If this is the wrong SE, please tell me and I'll move it to the correct one. I couldn't find anything more specific.

My mother and I are having a bit of an argument.

Emily Post, my cotillion training, and the internet at large agree: if you want the last bit of soup, you tilt the bowl away from you.

My mother disagrees (born 1953, her mother 1921, her mother 1891). She claims it's a Victorian etiquette rule, but I can't find anything that confirms nor denies this.

Is there a set point (or etiquette publication) when tilting your soup bowl became accepted? Is there a similar record of it being denounced?

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    reference for Emily Post: emilypost.com/advice/guide-to-food-and-drink "To retrieve the last spoonful, slightly tip the bowl away from you as well to reduce the chance of spilling in your lap." – AllInOne Nov 1 '16 at 13:07
  • Amy Vanderbilt's New Complete Book of Etiquette from 1963 contains a reference to this. – called2voyage Nov 1 '16 at 15:09
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    The Asians in the US have always seen that tilting the bowl to your mouth to drink soup as the way to properly drink soup. – SMS von der Tann Nov 1 '16 at 21:55
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    @SMSvonderTann isn't it obvious that different cultural groups, like "The Asians", would have different rules of etiquette? – congusbongus Nov 3 '16 at 6:47
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    @congusbongus He kind of didn't specify what group, but asked a general question of just "when". – SMS von der Tann Nov 3 '16 at 11:21

Picking up the soup bowl was acceptable in earlier times in England (sources aren't clear when exactly but this must have been true before the eighteenth century because soup spoons didn't exist before then in the West (according to wiki on soup spoons). There is a lot on etiquette in the 1800s in Knife, Fork, and Spoon Etiquette in the 1800s - you mustn't blow on the soup, only use a spoon, don't pick up the bowl, don't slurp, don't ask for two helpings, leave your spoon on the soup plate - but nothing about tilting the bowl.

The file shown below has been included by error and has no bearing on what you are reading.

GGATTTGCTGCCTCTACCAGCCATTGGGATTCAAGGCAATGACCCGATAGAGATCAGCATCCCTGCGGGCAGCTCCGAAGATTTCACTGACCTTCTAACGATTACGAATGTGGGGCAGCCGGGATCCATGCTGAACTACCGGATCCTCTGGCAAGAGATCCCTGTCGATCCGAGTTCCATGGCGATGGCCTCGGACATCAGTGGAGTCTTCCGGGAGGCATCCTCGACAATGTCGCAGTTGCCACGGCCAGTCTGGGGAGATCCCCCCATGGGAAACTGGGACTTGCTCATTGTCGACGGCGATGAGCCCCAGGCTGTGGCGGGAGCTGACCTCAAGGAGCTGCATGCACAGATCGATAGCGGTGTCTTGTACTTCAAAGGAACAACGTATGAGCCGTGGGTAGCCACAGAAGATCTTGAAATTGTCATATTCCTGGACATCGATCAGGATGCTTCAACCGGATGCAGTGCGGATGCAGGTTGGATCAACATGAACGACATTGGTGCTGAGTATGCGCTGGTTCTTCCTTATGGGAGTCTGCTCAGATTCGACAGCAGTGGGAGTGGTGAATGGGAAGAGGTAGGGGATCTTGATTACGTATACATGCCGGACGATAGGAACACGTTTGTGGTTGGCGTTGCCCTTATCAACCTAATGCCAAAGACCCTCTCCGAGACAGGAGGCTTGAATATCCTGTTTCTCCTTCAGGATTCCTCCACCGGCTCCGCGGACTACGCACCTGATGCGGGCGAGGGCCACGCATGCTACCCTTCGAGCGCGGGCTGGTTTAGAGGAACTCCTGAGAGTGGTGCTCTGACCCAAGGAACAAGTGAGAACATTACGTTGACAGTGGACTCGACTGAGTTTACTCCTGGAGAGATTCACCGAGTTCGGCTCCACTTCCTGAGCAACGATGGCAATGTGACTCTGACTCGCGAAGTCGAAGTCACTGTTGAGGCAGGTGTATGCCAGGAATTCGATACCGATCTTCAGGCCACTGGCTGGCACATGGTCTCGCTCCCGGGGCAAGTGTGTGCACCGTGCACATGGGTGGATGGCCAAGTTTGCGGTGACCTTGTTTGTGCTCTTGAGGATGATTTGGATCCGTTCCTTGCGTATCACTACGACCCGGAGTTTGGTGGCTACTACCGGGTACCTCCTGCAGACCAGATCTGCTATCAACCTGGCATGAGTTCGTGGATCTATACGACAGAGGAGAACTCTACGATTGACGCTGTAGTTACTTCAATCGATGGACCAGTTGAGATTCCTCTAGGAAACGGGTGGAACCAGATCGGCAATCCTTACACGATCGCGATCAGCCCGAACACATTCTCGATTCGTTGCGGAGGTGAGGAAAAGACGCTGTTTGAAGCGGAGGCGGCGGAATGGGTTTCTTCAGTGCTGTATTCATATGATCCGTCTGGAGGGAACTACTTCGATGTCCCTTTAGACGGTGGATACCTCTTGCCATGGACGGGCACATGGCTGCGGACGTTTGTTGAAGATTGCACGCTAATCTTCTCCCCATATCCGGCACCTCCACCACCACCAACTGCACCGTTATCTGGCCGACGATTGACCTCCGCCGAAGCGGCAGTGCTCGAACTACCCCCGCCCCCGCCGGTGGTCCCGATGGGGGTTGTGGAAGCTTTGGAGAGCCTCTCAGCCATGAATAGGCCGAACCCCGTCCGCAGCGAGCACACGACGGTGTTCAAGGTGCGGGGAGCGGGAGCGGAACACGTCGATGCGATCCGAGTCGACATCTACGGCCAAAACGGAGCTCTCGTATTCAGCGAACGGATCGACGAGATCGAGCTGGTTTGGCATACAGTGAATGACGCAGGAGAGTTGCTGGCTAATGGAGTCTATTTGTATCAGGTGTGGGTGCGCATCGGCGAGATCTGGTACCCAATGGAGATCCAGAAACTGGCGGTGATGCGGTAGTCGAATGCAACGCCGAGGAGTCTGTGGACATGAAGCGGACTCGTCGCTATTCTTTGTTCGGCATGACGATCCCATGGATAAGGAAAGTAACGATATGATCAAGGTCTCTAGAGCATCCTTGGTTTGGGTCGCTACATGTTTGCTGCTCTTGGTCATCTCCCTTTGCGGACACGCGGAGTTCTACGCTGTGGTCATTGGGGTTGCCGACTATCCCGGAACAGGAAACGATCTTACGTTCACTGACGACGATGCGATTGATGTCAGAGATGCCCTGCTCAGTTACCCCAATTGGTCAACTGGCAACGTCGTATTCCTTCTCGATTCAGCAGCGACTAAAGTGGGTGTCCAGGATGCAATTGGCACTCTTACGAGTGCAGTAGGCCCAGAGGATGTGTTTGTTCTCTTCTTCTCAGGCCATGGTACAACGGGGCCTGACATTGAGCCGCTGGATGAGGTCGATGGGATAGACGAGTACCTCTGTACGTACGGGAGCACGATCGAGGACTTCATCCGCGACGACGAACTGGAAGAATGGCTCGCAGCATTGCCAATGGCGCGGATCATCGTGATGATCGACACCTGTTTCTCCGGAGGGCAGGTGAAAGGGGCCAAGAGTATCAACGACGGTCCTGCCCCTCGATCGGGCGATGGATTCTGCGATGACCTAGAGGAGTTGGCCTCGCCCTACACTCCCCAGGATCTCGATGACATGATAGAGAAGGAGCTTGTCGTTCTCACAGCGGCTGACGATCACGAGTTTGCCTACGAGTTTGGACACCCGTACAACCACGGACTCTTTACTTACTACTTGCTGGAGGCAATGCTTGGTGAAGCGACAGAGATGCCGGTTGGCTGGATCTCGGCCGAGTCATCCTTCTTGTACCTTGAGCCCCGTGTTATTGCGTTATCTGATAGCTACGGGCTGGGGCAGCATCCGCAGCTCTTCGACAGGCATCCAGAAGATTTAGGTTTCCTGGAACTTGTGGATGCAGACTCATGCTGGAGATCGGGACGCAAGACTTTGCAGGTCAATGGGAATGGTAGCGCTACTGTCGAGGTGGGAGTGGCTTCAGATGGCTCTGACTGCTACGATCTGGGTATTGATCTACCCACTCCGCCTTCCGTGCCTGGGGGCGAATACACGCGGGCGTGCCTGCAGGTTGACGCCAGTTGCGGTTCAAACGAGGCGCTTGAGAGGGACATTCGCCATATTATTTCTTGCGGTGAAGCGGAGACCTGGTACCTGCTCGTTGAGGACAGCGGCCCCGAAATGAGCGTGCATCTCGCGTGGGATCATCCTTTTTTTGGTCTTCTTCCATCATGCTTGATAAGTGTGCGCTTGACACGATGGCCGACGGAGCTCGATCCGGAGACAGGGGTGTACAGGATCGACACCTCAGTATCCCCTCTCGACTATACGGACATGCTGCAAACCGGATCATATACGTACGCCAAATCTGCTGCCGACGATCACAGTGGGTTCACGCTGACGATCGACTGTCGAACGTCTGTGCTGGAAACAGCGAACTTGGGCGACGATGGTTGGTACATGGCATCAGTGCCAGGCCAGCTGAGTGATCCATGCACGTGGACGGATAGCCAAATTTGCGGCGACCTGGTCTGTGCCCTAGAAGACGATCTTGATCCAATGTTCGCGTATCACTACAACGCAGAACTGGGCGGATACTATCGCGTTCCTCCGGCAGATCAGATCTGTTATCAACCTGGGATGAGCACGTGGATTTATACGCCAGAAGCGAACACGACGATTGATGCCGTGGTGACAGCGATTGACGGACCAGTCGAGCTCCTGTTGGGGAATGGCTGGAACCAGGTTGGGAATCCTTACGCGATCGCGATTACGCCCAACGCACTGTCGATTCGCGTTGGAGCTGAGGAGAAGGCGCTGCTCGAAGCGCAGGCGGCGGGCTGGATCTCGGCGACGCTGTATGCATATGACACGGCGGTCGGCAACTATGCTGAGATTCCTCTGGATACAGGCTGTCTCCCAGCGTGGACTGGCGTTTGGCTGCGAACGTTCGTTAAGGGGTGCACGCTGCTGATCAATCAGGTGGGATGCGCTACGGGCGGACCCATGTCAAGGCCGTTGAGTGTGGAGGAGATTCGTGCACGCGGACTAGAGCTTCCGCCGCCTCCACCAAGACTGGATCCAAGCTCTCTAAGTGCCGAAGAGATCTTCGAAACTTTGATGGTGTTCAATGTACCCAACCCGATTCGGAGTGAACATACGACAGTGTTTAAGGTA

Then there is a source from 1879 (John H. Young , “Our Deportment”, it's quoted in Etiquipedia) which says you should not tilt your bowl to get the last spoonful. Next, an 1897 source says you could tilt the bowl but it should be away from you. This was to make it clear you were eating the soup, not drinking it (this is according to a 1897 source which is mentioned in this book chapter: web.stanford.edu).

Culture and the company and the social setting usually say what we can or can't do, so I don't think it's possible to come up with just one answer. The design of Chinese soup spoons makes it impossible to get even close to emptying the bowel without tilting (sort of in line with one of the comments above).

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  • Fixed. I also found new sources to make a better answer. – bonzo-lz May 20 '18 at 9:45
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    Spoons have been around for thousands of years. I find it hard to imagine they weren't getting used to eat soup until the 18th. The wiki page you read might have been discussing the history of soup spoons - as in explicitly designed to eat soup, with the current modern looking design. – Denis de Bernardy May 20 '18 at 14:38
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    Yes, it's soup spoons that are recent and it's likely that the etiquette evolved sometime after they were 'invented'. Before that, I think people used spoons mostly had soup from a communal bowl. – bonzo-lz May 20 '18 at 14:58
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    @bonzo-lz I recently learned that some (how many wasn’t specified) peasants in the French countryside, as recently as the 1800s, would carve round depressions into thick wooden tables instead of using bowls. Makes tipping the soup bowl quite a bit more cumbersome. – Random May 25 '18 at 21:58
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    @bonzo-lz sure, I saw somewhere in The Discovery In France, a social and geographical history by Graham Robb, where it was mentioned offhandedly as one item in a catalogue of otherwise representative things owned by peasants. Immediately became my favorite bowl fact. – Random May 26 '18 at 5:52

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